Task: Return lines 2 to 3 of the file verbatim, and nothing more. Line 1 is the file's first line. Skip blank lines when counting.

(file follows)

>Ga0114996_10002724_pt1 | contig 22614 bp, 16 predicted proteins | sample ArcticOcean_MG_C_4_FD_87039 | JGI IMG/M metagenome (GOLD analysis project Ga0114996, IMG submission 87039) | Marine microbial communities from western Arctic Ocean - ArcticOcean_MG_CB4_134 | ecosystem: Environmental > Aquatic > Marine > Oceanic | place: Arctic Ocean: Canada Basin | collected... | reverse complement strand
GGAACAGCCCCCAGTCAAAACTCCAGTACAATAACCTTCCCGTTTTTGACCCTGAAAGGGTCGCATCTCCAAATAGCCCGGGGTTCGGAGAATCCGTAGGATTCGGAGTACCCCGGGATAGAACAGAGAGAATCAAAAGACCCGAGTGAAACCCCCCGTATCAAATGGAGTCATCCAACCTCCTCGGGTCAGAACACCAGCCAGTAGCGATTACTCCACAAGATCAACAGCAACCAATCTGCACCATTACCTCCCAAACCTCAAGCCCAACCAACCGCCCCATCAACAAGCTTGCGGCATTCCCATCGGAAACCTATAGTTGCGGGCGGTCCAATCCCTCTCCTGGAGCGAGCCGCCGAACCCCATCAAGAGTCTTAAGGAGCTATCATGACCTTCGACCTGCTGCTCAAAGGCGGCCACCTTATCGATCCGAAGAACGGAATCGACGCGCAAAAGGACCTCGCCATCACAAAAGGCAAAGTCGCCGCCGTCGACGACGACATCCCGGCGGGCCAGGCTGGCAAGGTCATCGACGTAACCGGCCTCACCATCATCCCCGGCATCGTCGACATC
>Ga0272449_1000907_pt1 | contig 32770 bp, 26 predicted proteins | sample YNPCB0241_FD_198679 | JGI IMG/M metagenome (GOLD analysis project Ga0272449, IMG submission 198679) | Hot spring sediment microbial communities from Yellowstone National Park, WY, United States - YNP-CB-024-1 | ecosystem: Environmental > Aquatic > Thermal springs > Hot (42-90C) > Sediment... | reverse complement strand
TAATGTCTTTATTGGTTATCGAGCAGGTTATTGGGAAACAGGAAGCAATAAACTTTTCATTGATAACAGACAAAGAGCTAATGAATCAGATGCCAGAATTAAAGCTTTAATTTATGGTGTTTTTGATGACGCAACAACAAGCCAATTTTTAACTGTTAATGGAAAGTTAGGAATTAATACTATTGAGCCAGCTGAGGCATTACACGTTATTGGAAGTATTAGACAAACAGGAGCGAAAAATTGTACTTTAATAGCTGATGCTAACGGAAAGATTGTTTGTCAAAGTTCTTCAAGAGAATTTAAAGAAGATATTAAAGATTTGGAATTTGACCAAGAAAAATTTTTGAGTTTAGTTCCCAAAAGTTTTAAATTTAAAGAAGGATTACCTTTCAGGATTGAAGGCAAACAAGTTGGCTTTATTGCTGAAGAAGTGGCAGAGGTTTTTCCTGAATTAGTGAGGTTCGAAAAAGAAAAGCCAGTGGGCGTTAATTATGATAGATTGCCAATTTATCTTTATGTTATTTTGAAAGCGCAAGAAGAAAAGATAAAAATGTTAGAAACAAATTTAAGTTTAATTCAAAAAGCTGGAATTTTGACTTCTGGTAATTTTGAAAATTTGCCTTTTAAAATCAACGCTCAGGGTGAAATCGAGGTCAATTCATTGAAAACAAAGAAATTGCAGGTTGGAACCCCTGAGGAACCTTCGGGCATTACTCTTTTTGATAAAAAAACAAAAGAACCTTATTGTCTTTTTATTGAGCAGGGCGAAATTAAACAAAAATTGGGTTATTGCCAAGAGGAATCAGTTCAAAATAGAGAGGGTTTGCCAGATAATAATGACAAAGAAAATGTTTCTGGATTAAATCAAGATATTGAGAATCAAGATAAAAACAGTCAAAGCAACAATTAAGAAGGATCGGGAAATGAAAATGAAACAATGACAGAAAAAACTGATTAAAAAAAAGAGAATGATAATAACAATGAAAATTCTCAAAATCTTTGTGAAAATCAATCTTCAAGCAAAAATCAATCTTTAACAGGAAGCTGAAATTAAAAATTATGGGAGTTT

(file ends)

GGAACAGCCCCCAGTCAAAACTCCAGTACAATAACCTTCCCGTTTTTGACCCTGAAAGGGTCGCATCTCCAAATAGCCCGGGGTTCGGAGAATCCGTAGGATTCGGAGTACCCCGGGATAGAACAGAGAGAATCAAAAGACCCGAGTGAAACCCCCCGTATCAAATGGAGTCATCCAACCTCCTCGGGTCAGAACACCAGCCAGTAGCGATTACTCCACAAGATCAACAGCAACCAATCTGCACCATTACCTCCCAAACCTCAAGCCCAACCAACCGCCCCATCAACAAGCTTGCGGCATTCCCATCGGAAACCTATAGTTGCGGGCGGTCCAATCCCTCTCCTGGAGCGAGCCGCCGAACCCCATCAAGAGTCTTAAGGAGCTATCATGACCTTCGACCTGCTGCTCAAAGGCGGCCACCTTATCGATCCGAAGAACGGAATCGACGCGCAAAAGGACCTCGCCATCACAAAAGGCAAAGTCGCCGCCGTCGACGACGACATCCCGGCGGGCCAGGCTGGCAAGGTCATCGACGTAACCGGCCTCACCATCATCCCCGGCATCGTCGACATC
>Ga0272449_1000907_pt1 | contig 32770 bp, 26 predicted proteins | sample YNPCB0241_FD_198679 | JGI IMG/M metagenome (GOLD analysis project Ga0272449, IMG submission 198679) | Hot spring sediment microbial communities from Yellowstone National Park, WY, United States - YNP-CB-024-1 | ecosystem: Environmental > Aquatic > Thermal springs > Hot (42-90C) > Sediment... | reverse complement strand